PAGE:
India: Has Kerala’s Left Front broken promise to review Unlawful Activities Act cases against activists?

Going back on its promise made two years ago, Kerala’s ruling Left Front does not intend to review charges under the Unlawful Activities Prevention Act (UAPA) slapped on scores of social and political activists since 2007, a Right to Information (RTI) application seems to have revealed.

In late 2016, Kerala erupted in protests against the “indiscriminate use” of the UAPA after the police booked four human rights defenders under the law. To contain the unrest, the Pinarayi Vijayan government promised to form a committee to review all UAPA cases registered in the state, excluding those being looked into by the National Investigation Agency.

But the RTI query revealed the committee is still to be constituted. Consequently, the law continues to haunt activists. Since 2012, the police have filed at least 62 UAPA cases; charges of sedition and supporting a terrorist group have been invoked for such acts as putting up posters.

“The government promised to review UAPA cases just to quell the protests,” argued Thushar Nirmal Sarathy, a Kerala High Court lawyer who filed the RTI request. “Its failure to form a committee to review the charges shows that it wants UAPA to stay.”

The UAPA, aimed primarily at tackling terrorist activities, has long been criticised for criminalising dissent. Activists have been campaigning to repeal the Act, arguing that it is unconstitutional. In Kerala, the law was first invoked in 2007, against the activist and journalist Govindan Kutty. Over a decade later, the chargesheet in the case is yet to be filed.

‘It is a ploy’

Sarathy, secretary of Janadhipathya Manushyavakasha Prasthanam, or the People’s Movement for Human Rights, submitted his RTI application to the home department on December 29. He sought to know “whether the government has decided to review UAPA cases, details of officials entrusted with the task, status of the review and action taken after the review”. He also requested a copy of the review report.

Sarathy said he decided to seek this information after the police chargesheeted activists of the leftist group Porattam who were arrested in 2016 for calling for a boycott of that year’s Assembly election. The group’s leader MN Ravunni, 64, was charged with sedition and supporting a terrorist organisation, and spent 40 days in jail. He was, however, granted bail by the High Court, which ruled that distributing pamphlets and putting up posters calling for an election boycott did not amount to sedition.

In its reply on February 10, the home department said the government has not set up a special committee to review the UAPA cases. It also told Sarathy that his application has been sent to the police chief’s office, which could provide additional information. Sarathy has not heard from the police chief’s office so far.

The reply appears to contradict media reports from 2017 that a committee headed by the police chief “to review an estimated 162 UAPA cases” filed since 2007 had decided to “rescrutinise 42 such cases and file petitions in court for their withdrawal, if need be”. The Hindu reported that an internal inquiry by the police had concluded the Act was erroneously applied in scores of cases.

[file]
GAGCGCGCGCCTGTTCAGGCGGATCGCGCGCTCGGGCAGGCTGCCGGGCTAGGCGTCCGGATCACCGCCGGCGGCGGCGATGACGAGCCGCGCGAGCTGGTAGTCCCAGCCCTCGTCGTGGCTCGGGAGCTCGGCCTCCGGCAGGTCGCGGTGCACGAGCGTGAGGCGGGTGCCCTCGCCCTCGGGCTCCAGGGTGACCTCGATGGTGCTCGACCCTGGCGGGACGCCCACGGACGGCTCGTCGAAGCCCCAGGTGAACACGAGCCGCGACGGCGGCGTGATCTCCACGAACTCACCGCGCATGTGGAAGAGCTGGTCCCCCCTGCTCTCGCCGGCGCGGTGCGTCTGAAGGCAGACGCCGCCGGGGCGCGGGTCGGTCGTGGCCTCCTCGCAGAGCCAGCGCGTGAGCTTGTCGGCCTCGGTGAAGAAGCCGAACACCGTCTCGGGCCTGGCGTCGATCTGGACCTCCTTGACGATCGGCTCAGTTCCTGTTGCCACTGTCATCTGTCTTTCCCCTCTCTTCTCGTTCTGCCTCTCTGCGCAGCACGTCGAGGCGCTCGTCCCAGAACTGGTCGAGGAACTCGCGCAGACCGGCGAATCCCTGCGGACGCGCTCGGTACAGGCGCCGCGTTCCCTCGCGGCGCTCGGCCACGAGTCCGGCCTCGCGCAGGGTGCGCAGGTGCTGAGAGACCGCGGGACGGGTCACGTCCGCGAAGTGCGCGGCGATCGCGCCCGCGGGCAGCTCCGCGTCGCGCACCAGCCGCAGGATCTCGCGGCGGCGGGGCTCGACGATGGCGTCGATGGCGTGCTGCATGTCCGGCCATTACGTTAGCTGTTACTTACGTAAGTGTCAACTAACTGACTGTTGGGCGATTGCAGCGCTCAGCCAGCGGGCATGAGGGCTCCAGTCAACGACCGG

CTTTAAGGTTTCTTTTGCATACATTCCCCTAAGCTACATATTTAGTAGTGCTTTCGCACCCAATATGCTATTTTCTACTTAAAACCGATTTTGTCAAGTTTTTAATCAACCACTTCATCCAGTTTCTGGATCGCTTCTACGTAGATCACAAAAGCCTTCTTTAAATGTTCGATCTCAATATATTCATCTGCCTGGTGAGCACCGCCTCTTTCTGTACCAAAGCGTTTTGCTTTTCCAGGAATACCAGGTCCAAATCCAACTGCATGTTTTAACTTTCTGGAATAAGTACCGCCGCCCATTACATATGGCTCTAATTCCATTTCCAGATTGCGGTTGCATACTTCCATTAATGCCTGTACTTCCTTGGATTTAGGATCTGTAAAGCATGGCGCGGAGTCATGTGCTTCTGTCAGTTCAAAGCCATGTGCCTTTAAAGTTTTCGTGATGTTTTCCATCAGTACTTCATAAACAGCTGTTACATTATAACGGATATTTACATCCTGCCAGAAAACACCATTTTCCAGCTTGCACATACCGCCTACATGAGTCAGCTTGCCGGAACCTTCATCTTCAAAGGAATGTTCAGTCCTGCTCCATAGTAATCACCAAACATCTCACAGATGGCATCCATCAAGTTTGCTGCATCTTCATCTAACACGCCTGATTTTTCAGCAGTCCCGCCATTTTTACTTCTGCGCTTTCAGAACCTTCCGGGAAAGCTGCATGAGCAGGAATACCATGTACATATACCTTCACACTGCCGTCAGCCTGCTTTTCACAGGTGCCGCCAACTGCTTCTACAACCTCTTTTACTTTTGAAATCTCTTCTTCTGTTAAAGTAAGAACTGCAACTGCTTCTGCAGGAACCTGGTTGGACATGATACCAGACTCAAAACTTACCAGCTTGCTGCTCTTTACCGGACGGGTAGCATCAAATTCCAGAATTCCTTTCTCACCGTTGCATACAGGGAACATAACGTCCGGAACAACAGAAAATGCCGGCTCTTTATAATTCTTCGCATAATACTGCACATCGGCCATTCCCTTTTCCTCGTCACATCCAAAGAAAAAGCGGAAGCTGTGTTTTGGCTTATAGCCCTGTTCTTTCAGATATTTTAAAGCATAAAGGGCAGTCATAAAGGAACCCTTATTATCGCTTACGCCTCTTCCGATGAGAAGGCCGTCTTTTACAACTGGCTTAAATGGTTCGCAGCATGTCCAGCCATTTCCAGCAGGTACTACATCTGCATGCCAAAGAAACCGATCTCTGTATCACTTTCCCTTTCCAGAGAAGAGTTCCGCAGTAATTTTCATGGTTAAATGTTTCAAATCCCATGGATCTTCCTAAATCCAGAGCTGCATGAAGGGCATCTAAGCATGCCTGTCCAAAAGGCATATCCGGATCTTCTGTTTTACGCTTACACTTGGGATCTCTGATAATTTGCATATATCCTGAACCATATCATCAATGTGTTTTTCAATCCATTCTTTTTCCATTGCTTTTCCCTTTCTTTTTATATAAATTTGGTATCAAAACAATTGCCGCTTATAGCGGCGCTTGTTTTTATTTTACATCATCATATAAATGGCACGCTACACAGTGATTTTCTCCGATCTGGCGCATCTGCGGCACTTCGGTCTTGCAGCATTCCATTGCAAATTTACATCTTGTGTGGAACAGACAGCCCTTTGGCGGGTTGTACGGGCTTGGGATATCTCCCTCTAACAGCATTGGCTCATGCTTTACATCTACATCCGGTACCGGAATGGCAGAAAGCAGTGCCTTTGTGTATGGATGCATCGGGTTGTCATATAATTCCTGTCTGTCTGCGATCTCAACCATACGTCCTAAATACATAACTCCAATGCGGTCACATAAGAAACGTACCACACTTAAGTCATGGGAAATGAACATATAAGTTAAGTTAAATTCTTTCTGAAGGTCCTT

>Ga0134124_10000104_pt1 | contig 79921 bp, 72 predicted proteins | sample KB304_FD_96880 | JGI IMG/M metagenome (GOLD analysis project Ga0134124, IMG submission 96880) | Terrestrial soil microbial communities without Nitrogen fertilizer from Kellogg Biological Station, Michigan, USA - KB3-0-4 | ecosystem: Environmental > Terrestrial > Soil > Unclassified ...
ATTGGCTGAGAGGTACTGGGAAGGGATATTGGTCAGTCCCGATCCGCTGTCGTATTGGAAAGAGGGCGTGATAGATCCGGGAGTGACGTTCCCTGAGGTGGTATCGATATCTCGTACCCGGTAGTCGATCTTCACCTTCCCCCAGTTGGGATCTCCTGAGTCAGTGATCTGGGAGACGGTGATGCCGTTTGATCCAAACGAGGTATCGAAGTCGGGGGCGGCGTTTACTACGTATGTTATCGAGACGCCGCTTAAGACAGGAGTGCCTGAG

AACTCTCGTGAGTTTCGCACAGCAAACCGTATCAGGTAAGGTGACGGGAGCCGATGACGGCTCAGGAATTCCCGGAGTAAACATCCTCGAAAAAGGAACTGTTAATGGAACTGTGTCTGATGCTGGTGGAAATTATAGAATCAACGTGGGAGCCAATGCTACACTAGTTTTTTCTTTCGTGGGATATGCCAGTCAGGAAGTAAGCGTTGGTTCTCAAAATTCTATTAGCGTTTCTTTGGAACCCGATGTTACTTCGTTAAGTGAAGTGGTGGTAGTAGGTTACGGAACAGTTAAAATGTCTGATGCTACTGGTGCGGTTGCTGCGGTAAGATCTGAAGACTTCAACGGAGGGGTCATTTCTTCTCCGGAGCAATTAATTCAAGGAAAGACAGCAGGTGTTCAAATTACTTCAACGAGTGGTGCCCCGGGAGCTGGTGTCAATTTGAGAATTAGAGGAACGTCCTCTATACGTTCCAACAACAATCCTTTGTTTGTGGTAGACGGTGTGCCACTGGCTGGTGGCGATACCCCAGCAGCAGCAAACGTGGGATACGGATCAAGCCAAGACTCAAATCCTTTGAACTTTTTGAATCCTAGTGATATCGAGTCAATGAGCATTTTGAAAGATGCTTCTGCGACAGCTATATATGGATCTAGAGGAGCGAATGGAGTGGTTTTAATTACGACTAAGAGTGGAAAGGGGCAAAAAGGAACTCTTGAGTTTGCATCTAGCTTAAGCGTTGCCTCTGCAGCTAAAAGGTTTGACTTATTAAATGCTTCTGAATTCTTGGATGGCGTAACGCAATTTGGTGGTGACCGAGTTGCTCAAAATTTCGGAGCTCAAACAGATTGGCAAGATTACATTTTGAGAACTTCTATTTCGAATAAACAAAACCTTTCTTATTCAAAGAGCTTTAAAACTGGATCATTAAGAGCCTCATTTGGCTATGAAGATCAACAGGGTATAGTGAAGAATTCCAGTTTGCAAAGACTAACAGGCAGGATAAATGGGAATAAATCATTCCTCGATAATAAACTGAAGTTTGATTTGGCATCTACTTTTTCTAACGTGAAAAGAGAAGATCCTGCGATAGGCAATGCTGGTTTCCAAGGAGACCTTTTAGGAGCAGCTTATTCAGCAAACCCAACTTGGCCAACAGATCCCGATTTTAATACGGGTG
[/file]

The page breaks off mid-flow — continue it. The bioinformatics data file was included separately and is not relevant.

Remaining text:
Sarathy noted that in January 2017 the police urged the High Court to drop UAPA charges against Rajeesh Kollakkandi, arrested for allegedly sheltering Ravunni in November 2016. They told the court a review committee led by the police chief had found no merit in the charges against Kollakkandi.

Then why is the home department claiming no review committee has been formed so far? “It doesn’t want to provide details of the status of UAPA cases, alleged Sarathy. “It is a ploy.”

Sarathy said he doubted the Left Front’s promise to reexamine the UAPA cases from the start when it did not lay down any criteria for the review. “My doubts turned out to be true,” he added. “Now, the government will use the law to silence dissenting voices.”

Sarathy himself was charged under the UAPA in connection with an alleged attack on the National Highways Authority of India’s Kochi office in 2015. The police stated that Sarathy was not involved in the attack but supported those who had allegedly carried it out. They are yet to file a chargesheet.

‘On the same page’

The Communist Party of India (Marxist), which heads the Left Front in Kerala, has never opposed the UAPA but urged caution in its application. “UAPA should not be invoked unnecessarily,” Vijayan said in January 2017.

The party’s state chief, Kodiyeri Balakrishnan, has said the law should be used only against those involved in terrorism.

In 2016, though, the party, then in Opposition, had launched protests after its senior leader P Jayarajan was arrested under the UAPA in connection with the murder of a Rashtriya Swayamsevak Sangh member.

At the time, Vijayan had accused the Congress-led government of misusing the law against Jayarajan. He had supported the Act, however, saying “such stringent laws are required to deal with terrorism as provisions in the Indian Penal Code are not sufficient to tackle terror-linked cases”.

Shanto Lal, a leader of Porattam who is facing a UAPA case, said the ruling party and the Opposition are on the same page on the UAPA. “Cases against Porattam workers were registered when the Congress-led government was in power,” he noted. “Now the Left Front government are pursuing them. This shows they have the same stand on the UAPA. Both want to use the draconian law to suppress political opponents.”


TA Ameerudheen

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